China Has Already Gene-Edited 86 People With CRISPR

Image: Penn Medicine
Image: Penn Medicine

In the U.S., the first planned clinical trials of CRISPR gene editing in people are about to kick off. China, meanwhile, has been racing ahead, having already used the gene-altering tool to change the DNA of dozens of people in several clinical trials.


The Wall Street Journal reports that so far in China, at least 86 people have had their genes edited, and there is evidence of at least 11 Chinese clinical trials using CRISPR. One of those trials, the WSJ found, began a year earlier than previously reported, putting the start of the first Chinese CRISPR trial in 2015.

China’s rapid advancement is the result of more relaxed regulations, and a willingness to forge ahead with cutting-edge research despite potential unknowns and safety concerns, which are significant. One recent paper, for example, suggested that CRISPR could trigger an immune response in a majority of patients, which could render potential treatments either ineffective or dangerous. China’s rapid-fire approach has set off a biomedical duel between the U.S. and China, and sparked concerns among Western scientists that the Chinese trials have been irresponsibly premature.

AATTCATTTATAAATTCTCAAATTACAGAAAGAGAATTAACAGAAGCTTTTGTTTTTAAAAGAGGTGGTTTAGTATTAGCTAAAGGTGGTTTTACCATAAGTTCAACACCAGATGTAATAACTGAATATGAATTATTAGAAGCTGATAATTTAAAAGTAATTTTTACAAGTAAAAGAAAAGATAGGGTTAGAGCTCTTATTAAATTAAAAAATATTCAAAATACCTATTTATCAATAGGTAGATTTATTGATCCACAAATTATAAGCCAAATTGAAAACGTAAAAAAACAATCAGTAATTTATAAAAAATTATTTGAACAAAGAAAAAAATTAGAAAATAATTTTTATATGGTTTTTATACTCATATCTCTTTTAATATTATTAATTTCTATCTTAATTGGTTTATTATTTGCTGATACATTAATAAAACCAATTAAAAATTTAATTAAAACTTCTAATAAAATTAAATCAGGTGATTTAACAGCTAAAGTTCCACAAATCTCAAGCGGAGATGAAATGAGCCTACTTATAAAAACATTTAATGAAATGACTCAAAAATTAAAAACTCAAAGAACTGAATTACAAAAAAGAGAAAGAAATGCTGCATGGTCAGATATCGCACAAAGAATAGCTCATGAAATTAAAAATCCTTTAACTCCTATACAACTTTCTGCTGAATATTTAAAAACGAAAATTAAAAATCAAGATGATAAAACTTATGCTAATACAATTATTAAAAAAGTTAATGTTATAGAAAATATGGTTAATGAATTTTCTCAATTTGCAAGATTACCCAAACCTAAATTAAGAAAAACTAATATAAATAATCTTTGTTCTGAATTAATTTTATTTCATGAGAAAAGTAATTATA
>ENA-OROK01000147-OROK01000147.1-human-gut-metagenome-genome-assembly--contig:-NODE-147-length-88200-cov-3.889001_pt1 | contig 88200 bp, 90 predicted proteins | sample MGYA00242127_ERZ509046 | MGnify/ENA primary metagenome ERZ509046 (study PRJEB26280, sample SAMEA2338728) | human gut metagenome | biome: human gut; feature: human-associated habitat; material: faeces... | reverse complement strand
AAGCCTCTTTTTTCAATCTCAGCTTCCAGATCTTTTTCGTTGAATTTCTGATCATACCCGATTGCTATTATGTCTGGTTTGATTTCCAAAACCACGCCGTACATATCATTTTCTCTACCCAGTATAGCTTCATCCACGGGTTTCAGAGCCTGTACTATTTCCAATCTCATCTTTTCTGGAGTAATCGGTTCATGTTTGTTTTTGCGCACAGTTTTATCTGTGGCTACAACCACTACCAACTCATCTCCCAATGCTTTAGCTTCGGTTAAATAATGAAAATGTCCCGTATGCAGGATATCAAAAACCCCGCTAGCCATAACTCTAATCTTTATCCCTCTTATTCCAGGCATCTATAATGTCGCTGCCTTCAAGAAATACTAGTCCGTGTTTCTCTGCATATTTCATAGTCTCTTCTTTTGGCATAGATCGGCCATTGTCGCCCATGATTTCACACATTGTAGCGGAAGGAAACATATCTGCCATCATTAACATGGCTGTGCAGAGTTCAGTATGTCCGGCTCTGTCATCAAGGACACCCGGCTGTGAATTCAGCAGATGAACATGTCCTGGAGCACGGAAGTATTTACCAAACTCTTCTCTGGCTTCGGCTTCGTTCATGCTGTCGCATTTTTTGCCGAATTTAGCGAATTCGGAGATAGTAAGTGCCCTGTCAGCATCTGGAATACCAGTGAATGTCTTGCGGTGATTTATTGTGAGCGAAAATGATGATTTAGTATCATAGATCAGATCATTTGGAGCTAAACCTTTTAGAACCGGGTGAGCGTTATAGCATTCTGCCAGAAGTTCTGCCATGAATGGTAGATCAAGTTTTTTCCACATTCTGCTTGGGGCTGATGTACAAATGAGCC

In China’s 2015 CRISPR trial, the WSJ reports, 36 patients with cancers of the kidney, lung, liver and throat had cells removed from their bodies, altered with CRISPR, and then infused back into their bodies to fight the cancer. Other Chinese trials have sought to use CRISPR to treat HIV, esophaegeal cancer, and leukemia. A trial slated for this year in China will enroll 16 patients. Meanwhile, the first human CRISPR trial in the U.S., at University of Pennsylvania, will enroll just 18 people, and is designed primarily to test whether CRISPR is safe.

Chinese scientists may end up being the first to cure cancer using CRISPR, but it’s unclear what repercussions may come with rushing through these early safety trials.




It comes down to a judgement by the government on the value of a small number of potentially affected (or ended) lives vs the widespread potential for good of these treatments.

America is so afraid of having one or a few (willing!) participants die that they are ceding the field to those who are more concerned with the potential benefits to the many (and, of course, the economic benefits that come with being at the forefront of such treatments. Let’s be realistic.)